Atomic-scale diffusion in ordered intermetallics and glasses studied by X-ray photon correlation spectroscopy

Bogdan Sepiol, Markus Stana, Manuel Ross

Macroscopic tracer methods achieve extremely high sensitivity and are widely applicable in the diffusion studies. Sometimes, however, if we want to find out the diffusion mechanism it is an advantage to use methods measuring atomic movements directly in space and in time. Only a few scattering methods are sensitive enough to resolve jump vectors on the atomic scale but they are limited to a restricted number of suitable isotopes. Moreover, they are always restricted in the time/energy resolution and thus limited to very fast diffusion processes.
It was a particular challenge to find a new method overcoming these experimental barriers and enabling measurements of long or short-range ordered alloys as well as amorphous solids. The advent of modern synchrotron sources opened the way for a new experimental technique which is not a subject to many restrictions. We managed to develop the relatively new technique of X-ray photon correlation spectroscopy to work on the atomic scale (aXPCS). This technique operates in the time regime and measures fluctuations in atomic positions. The time resolution towards faster dynamics is only limited by the readout time of the detector and the intensity of the X-ray beam. Towards slower dynamics it is limited by the measurement time restrictions and the persistence of the experimenter.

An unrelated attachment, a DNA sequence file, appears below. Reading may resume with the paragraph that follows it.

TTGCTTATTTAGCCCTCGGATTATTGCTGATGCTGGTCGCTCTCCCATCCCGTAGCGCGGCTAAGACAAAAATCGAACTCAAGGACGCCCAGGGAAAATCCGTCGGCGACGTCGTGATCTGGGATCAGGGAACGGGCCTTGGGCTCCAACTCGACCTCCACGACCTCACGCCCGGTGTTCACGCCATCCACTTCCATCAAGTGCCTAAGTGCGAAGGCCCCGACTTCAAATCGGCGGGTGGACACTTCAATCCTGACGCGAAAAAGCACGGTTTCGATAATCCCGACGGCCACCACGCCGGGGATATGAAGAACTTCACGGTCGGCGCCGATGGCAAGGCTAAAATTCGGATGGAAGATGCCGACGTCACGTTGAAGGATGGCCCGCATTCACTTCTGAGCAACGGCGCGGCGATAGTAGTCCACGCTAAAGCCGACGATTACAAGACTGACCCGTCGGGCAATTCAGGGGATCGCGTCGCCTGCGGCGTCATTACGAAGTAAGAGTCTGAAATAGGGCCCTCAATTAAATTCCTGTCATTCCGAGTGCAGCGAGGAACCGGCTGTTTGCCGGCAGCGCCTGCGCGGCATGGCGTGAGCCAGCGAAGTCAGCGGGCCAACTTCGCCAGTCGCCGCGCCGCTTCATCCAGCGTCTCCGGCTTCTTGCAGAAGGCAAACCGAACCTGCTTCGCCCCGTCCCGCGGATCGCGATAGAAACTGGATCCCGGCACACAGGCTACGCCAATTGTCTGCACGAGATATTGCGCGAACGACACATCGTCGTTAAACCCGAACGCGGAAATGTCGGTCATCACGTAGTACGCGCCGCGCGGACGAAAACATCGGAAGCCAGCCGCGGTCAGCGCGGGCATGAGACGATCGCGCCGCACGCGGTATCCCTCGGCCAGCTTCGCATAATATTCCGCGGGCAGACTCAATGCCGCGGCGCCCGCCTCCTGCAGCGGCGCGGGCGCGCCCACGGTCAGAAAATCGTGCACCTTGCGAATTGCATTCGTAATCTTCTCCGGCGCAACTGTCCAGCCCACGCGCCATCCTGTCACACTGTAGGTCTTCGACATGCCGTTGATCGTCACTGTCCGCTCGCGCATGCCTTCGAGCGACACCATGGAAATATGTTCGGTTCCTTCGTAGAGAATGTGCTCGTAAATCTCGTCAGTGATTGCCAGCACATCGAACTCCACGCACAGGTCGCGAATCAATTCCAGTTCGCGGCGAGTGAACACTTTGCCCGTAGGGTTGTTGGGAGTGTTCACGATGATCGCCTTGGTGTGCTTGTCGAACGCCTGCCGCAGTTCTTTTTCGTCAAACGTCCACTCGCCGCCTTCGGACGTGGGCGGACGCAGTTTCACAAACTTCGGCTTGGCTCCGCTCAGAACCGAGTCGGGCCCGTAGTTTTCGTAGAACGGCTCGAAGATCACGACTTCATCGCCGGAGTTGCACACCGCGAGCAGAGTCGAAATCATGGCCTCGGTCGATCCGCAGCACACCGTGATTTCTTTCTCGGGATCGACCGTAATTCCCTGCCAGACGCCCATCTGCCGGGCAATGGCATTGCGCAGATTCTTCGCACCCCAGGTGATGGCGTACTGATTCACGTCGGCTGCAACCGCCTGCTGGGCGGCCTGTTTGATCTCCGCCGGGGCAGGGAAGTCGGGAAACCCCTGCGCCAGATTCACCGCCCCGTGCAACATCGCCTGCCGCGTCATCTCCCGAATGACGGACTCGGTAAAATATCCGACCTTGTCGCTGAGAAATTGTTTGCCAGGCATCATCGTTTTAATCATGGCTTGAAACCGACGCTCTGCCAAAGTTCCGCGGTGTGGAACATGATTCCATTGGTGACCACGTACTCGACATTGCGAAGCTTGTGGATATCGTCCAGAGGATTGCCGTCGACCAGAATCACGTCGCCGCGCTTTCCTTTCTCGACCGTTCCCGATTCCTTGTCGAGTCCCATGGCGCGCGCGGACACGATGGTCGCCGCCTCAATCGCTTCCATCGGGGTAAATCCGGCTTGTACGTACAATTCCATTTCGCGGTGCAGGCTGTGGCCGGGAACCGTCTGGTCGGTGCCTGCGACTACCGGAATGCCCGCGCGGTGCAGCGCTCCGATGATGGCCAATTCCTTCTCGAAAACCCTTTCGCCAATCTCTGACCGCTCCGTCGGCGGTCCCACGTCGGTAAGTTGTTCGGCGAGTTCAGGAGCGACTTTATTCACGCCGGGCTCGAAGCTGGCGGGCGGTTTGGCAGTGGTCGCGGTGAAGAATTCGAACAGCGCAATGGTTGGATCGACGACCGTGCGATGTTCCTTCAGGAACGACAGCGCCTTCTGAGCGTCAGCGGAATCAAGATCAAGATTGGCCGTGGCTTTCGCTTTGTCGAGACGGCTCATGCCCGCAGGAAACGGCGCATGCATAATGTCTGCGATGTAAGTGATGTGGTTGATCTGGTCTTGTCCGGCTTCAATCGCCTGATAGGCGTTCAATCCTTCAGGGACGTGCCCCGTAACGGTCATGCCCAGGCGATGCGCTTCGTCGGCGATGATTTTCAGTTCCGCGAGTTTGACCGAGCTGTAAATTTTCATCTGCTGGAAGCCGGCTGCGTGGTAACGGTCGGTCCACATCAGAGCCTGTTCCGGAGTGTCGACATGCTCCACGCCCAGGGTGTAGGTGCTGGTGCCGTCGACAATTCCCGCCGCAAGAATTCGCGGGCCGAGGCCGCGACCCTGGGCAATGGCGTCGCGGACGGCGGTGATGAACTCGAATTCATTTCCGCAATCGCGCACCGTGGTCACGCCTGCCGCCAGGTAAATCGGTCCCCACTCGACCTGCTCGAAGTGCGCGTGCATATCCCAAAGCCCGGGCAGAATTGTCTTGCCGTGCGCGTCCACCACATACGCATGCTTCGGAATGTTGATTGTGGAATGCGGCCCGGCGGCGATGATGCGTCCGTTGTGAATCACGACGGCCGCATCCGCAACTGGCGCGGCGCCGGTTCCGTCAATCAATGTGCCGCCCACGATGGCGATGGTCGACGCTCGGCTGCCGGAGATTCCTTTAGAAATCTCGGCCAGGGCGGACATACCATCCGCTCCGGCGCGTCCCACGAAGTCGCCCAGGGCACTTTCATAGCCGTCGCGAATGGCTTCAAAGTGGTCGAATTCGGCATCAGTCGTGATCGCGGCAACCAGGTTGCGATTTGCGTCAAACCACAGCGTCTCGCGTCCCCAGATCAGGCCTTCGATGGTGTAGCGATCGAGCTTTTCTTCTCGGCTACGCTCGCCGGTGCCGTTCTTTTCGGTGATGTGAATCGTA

The first successful aXPCS experiment was carried out only few years ago by our group [1]. This talk will give an overview of experiments starting from disordered Au-Cu [1] and Ni-Pt [2] alloys to well-ordered B2 intermetallics like Fe-Al and Ag-Mg, as well as new application as a direct observation of single atomic motion in lead silicate glass [3] and in fast ionic conductors like alkali borate glasses.
This work was financially supported by the Austrian Science Fund (FWF) project P-28232.

Dynamik Kondensierter Systeme
ÖFOS 2012
Experimentalphysik, Festkörperphysik, Kondensierte Materie
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